Design & Best Practices: Part 1

Site: QSC
Course: Cinema 101 Training
Book: Design & Best Practices: Part 1
Printed by: Guest user
Date: Saturday, 13 April 2024, 2:19 AM

Description

Video Transcript

00:08
Today we're going to make you aware of some basic design guidelines and best practices when working  
00:13
with QSC cinema products. That goes for both commercial cinemas and systems installations  
00:20
that call for cinema-like experiences. Let's do it!
00:24
This training is for systems integrators and technicians with an interest in projects that require a basic level of cinema knowledge,
00:32
and also for cinema dealers who want a refresher. We'll go over room design and acoustics,
00:38
loudspeaker installation, aiming and wiring, room tuning and equalization, and then we'll break  
00:44
down the Best Practices of a 7.1 audio system design that uses Q-SYS as the audio processor.
00:52
The principles we'll cover today are not just for commercial, DCI-compliant, movie theaters.
00:57
They can also help optimize the sonic experience whenever it's used to support a visual experience,
01:03
from a university auditorium, a museum exhibit, or actually any multi-purpose venue where you want  
01:10
to create a cinema-like experience that has a produced, multi-channel sound source.
01:15
Throughout this course we're going to reference documents and charts that we might not cover in depth here but we've  
01:22
added them to the Links and Downloads section for your convenience. So whenever you see this icon  
01:28
just think of it as a special little surprise waiting for you to open and enjoy.
01:33
The primary difference between true Cinema applications and  almost any other type of project in the pro audio  
01:40
or AV world is the idea of translation. Translation of the artistic intent of the content creator.
01:47
With normal music recording, no consumer will ever hear the music the same way that it sounded  
01:52
when the recording was produced. The creator can't control where it will be listened to, what kind of  
01:58
equipment or settings they will use - there's just too many variables. But that's not the case with  
02:03
movie theaters. The function of a movie theater is to recreate what was heard on the dubbing stage  
02:10
when the film was mixed. We call this "translation". To assist with this process cinema standards have  
02:17
been developed over the course of the last 100 years or so by organizations like these,
02:22
that govern areas like loudspeaker selection and placement, installation practices,
02:28
sound pressure level targets, a very specific sound measurement process, and a well-defined acoustic environment designed to take the "room" out of the mix.
02:39
These same standards are also used to design the dub stages where films are mixed. The extent to which these standards are followed determines how close
02:49
the translation is. So what exactly is good cinema sound? And why is it so important?
02:55
Well, we've already covered "Translation". Next is the removal of coloration of the sound source. The audio system should be neutral, and the room should have as little
03:06
impact on what we hear in the audience as possible. Dialogue is king - if the actor's voice is not crystal clear, you've missed the mark.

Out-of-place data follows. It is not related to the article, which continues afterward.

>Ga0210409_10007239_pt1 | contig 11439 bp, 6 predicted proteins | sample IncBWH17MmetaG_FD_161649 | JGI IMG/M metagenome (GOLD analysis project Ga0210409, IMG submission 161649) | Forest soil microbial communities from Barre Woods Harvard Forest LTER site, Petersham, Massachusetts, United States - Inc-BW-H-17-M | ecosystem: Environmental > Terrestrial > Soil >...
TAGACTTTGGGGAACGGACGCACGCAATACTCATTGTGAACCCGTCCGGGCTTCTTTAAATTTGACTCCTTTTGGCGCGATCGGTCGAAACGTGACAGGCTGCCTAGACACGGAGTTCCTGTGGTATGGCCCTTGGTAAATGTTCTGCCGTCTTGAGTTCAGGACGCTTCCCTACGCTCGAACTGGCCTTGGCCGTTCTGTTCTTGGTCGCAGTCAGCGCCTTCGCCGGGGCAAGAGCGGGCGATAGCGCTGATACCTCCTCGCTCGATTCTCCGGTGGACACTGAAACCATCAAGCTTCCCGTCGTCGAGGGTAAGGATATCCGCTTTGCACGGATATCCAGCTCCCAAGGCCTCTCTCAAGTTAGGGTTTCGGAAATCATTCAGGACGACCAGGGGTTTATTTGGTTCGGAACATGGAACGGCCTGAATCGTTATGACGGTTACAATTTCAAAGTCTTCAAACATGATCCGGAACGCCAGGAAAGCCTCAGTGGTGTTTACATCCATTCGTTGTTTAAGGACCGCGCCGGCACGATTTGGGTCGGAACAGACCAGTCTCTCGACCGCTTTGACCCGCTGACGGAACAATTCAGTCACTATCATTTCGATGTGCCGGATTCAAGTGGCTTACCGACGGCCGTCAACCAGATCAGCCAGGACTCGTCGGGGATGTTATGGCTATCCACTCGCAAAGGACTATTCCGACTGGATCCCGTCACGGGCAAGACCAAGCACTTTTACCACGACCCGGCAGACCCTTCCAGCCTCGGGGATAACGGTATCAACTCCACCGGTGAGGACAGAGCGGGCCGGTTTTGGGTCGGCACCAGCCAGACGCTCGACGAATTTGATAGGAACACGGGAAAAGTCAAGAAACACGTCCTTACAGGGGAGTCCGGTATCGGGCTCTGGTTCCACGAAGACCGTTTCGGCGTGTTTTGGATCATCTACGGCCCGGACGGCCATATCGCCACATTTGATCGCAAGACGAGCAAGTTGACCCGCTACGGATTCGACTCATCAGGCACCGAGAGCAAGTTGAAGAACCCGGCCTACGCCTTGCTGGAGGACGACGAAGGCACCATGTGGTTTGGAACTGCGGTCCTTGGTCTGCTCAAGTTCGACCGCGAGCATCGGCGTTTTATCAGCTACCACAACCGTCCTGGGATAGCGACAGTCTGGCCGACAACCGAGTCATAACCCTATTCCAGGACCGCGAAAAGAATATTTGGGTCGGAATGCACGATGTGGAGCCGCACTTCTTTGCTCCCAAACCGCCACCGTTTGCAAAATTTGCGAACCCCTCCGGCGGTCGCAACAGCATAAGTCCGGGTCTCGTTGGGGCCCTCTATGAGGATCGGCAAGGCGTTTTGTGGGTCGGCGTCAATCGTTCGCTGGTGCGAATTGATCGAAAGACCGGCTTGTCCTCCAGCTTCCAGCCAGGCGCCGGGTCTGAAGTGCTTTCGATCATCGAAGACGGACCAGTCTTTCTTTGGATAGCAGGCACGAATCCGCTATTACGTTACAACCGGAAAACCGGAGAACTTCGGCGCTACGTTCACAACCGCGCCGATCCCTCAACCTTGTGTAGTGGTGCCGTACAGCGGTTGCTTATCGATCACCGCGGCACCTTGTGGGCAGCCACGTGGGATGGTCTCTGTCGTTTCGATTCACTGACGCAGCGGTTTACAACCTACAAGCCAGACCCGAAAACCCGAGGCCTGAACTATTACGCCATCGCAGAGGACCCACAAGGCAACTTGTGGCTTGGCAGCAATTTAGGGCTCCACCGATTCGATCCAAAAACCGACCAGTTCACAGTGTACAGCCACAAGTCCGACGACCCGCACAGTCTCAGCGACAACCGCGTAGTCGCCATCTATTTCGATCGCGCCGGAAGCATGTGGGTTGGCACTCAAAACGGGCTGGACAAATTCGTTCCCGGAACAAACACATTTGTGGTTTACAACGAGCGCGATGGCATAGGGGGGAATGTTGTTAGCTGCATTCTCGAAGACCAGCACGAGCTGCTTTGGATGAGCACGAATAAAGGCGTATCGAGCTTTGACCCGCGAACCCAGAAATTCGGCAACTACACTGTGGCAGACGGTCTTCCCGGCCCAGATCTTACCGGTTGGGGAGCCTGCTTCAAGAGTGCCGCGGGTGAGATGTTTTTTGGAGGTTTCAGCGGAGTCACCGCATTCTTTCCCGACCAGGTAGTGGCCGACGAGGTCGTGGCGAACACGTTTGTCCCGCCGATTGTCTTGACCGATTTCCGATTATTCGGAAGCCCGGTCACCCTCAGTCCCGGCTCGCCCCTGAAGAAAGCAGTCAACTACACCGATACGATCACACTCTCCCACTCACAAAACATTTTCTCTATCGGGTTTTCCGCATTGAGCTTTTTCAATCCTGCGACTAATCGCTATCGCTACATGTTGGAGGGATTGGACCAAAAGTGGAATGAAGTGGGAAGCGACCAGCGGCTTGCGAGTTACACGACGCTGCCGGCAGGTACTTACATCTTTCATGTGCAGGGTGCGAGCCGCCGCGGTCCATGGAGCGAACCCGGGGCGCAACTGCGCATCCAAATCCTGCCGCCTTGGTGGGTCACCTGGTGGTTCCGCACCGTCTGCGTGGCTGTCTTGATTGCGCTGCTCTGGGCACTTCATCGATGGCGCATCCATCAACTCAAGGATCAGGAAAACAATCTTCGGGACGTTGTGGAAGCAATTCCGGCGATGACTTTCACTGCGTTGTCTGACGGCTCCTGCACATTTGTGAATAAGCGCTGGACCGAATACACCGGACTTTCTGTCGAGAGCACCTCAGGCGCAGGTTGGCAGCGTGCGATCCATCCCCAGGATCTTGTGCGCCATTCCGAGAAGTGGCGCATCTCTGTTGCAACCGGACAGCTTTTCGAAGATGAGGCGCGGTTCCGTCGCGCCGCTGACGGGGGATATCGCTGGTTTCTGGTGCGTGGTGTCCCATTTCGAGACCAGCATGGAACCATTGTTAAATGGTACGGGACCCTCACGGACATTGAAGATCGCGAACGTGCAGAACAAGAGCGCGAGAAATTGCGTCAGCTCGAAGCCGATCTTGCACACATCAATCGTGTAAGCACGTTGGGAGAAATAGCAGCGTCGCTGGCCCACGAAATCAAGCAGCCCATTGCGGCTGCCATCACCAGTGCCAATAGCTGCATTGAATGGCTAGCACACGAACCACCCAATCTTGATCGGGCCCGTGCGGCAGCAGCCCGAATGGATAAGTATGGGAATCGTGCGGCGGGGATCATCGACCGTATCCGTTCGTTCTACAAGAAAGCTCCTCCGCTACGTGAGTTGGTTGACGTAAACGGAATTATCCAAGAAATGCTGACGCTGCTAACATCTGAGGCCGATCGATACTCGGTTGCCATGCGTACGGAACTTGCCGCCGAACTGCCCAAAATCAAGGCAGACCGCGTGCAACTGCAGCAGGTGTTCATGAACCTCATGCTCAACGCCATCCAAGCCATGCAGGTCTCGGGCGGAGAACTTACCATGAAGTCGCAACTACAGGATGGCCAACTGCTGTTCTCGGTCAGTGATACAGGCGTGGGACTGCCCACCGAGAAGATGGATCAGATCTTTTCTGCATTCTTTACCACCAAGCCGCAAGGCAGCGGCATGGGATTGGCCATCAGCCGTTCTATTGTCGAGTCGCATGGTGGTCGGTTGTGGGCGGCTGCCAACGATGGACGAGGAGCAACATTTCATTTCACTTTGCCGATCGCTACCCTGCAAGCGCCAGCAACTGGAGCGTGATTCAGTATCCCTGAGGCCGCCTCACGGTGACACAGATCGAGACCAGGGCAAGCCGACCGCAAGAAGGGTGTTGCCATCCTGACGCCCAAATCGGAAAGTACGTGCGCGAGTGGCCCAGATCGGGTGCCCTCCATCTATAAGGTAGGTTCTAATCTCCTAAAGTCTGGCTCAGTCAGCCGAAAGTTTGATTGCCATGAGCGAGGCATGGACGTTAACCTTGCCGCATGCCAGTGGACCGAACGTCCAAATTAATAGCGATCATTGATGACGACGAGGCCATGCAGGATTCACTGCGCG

03:15
Even and balanced coverage is critical. Everyone pays the same price so everyone should get  
03:21
the same experience right? And finally never ever distract the audience's attention from the screen.
03:27
This means that the sound should be localized to the image on the screen, and there should be no  
03:33
audible echoes, or rattles and noises in the room. The whole point is to not break from the illusion.  
03:40
So how do we get "the best sound system" for an application? We start with the room itself,
03:46
the sound system design and the components of the system, and the system installation.
03:52
Getting any of these wrong can make the best gear in the world sound bad. But getting them all right will  
03:57
get you the best sounding audio system possible for a cinematic experience. First let's focus on  
04:04
the room. Good sound (and image for that matter) in any space starts with the Room. The size and shape  
04:11
of the room, and its acoustics are two of the most fundamental issues, and they're highly interrelated.
04:18
The length to width proportion has an effect on how reflected sound will sum or cancel in the room.
04:24
A room with equal proportions is probably the worst shape, followed closely by long, narrow rooms.  
04:31
For both acoustics and image, the best room proportions are between 1.2 to 1 up to 1.5  
04:38
to 1 length to width. For example, a minimum length for a room that's 30 feet wide would be 36 feet  
04:46
using the 1.2 to 1 ratio. The optimal ceiling height is defined by the length to width ratio,
04:53
according to this diagram. Based on this chart a room that has a ceiling height of around 19 and  
04:59
a half feet and is 30 feet wide would be in the ideal range. Of course sometimes you might not  
05:05
have any control over these dimensions, but if you understand that if the room doesn't fall within  
05:11
the sweet spot of this chart, you can at least have an informed conversation with your client.
05:17
All right let's take a break there, and come back when you're ready!

Lesson Description

Learn the differences between true Cinema and pro audio or AV applications.